The experience didn't disappoint. By the end of the hike, running fully clothed into the Red Sea in Eilat in the south of Israel, I felt like a different person. I was more sure of myself, I had restored my lost confidence and, for the first time, finally had an idea for what I wanted to do with my life....

Setting up Love Her Wild

While preparing for the trail I joined some outdoor courses to learn the basics about hiking, wild camping and outdoor first aid. It didn't take me long to notice the massive imbalance in the outdoors – I was often the only female. It was the same on the trail, where I didn't meet a single woman doing the full distance.

This seemed like such a shame to me. I'd taken so much from going on an adventure; perhaps even more so because I'm female where there are so many additional societal expectations to look and act a certain way. I wanted more women to get outdoors, to build back confidence, in the way I had, and to experience the great change that comes when you take on a non-motorised outdoor challenge.

So I launched Love Her Wild. It started as a small Facebook group but has now grown into a bustling social enterprise and the UK's largest women's adventure community, taken thousands on life-changing adventures all over the world.

What's so special about adventures

Adventures tear you away from your life and put you in an entirely different world where you are stripped back to basics. Gone are the social media updates, the to-do lists and the pressures from others. You don't need to worry about what you are wearing (on most adventures you wear the same outfit for multiple days), there are no expectations and, for a short period of time, your only worry is covering distance each day.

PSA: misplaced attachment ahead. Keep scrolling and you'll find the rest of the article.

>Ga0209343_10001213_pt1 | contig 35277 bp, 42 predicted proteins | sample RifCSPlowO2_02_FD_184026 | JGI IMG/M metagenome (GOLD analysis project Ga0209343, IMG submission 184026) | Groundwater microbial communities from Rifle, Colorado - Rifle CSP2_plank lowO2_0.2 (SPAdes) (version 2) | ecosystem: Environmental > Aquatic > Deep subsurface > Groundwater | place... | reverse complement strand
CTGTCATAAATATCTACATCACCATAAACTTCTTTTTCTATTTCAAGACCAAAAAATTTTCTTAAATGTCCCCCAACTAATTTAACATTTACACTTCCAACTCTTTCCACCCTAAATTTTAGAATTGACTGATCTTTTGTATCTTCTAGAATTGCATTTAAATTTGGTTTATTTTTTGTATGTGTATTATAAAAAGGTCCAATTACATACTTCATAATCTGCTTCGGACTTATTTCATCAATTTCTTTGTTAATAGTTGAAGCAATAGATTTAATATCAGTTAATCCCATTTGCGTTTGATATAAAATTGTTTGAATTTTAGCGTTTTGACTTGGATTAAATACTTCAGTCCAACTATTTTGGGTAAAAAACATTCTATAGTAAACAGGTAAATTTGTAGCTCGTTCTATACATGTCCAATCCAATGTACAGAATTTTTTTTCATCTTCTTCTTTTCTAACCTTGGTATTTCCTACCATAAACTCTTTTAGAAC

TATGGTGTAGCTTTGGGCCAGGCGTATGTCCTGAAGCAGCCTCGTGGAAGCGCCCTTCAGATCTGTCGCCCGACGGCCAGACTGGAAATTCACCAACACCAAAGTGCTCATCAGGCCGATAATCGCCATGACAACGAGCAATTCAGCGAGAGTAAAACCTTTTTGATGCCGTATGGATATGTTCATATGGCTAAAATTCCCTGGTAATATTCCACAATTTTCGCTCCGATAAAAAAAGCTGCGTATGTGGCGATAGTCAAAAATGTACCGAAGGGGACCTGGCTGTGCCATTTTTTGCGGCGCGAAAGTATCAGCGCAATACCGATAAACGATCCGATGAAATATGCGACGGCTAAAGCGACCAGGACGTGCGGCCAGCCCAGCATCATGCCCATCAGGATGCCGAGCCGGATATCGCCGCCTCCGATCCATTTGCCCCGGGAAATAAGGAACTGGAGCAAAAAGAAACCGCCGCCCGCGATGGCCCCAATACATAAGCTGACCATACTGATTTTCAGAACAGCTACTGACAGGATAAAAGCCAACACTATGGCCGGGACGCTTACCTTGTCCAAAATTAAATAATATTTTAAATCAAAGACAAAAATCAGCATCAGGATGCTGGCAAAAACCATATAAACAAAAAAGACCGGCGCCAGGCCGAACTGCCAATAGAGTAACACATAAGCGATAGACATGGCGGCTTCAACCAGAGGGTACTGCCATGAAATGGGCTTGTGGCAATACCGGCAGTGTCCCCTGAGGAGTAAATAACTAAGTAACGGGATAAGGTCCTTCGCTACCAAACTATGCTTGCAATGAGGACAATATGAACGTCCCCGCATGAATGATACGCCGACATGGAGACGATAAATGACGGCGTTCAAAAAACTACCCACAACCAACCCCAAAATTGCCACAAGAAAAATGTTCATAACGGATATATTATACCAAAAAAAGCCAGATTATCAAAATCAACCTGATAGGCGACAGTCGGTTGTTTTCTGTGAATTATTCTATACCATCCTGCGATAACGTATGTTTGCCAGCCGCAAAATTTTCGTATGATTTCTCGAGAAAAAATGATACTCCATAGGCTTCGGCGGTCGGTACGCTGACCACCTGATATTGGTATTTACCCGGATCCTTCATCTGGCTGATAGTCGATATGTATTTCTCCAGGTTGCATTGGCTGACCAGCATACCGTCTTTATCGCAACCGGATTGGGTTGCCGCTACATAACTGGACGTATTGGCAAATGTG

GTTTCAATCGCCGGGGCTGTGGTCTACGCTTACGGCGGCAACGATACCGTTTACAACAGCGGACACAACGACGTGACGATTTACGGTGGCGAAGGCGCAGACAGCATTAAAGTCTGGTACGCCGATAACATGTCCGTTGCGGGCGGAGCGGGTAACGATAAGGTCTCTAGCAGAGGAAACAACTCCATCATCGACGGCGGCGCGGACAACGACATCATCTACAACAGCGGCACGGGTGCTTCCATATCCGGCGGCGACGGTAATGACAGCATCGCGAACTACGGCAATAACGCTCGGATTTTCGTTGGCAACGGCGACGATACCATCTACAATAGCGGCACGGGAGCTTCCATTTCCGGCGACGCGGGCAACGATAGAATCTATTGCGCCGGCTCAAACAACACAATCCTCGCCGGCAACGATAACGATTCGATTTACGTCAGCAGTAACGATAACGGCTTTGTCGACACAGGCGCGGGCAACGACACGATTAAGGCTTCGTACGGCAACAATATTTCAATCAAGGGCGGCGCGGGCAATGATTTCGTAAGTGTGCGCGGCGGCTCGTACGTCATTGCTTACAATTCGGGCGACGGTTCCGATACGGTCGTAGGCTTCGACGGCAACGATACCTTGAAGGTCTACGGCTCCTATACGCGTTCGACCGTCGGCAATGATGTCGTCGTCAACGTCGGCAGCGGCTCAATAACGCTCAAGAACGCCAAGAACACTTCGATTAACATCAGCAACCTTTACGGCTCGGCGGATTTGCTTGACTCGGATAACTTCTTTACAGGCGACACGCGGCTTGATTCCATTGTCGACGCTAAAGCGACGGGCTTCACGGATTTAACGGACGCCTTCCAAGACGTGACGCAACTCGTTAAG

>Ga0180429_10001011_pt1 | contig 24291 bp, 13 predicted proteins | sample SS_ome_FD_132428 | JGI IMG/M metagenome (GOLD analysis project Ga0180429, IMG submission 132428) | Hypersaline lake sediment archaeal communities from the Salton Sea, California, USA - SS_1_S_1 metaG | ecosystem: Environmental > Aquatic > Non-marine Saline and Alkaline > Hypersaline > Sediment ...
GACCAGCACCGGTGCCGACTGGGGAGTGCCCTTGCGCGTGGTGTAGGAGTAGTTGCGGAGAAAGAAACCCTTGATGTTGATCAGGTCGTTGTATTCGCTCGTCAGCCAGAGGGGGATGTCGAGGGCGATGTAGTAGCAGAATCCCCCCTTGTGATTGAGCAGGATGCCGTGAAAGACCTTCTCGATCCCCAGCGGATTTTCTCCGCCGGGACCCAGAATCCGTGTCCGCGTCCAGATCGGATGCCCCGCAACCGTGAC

I consider myself very lucky to now be at the helm of a community inspiring others to take on their own adventures. Often, it's the first step that is the hardest, which is why singing up to join a supportive team can make it that little bit easier.

After years of going on adventures and also leading others on expeditions, I've witnessed that most people's concerns are the same. We all feel we are not fit enough. Worry that we aren't experienced enough. And nervous about how we will cope putting ourselves in such a tough environment. But the outcomes are reassuring. Usually you are fitter and more resilient than you think you are and the fitness and most of what you need to learn can be picked up along the way.

Following the tough times we've all had with the pandemic, there has never been a better time to make this the year you go on an adventure.

Stretch those legs, get outdoors and, maybe just like me, you'll discover you are capable of much more than you think you are!

Bex Band is the author of Three Stripes South which tells the story of her life-changing trek on the Israel National Trail, and which went on to inspire a women’s adventure movement. 

Further reading

How to connect with the nature around you

Engaging your senses in nature: the value of touch

Therapeutic landscapes: how the natural world can boost wellbeing

How sports protect girls' self-esteem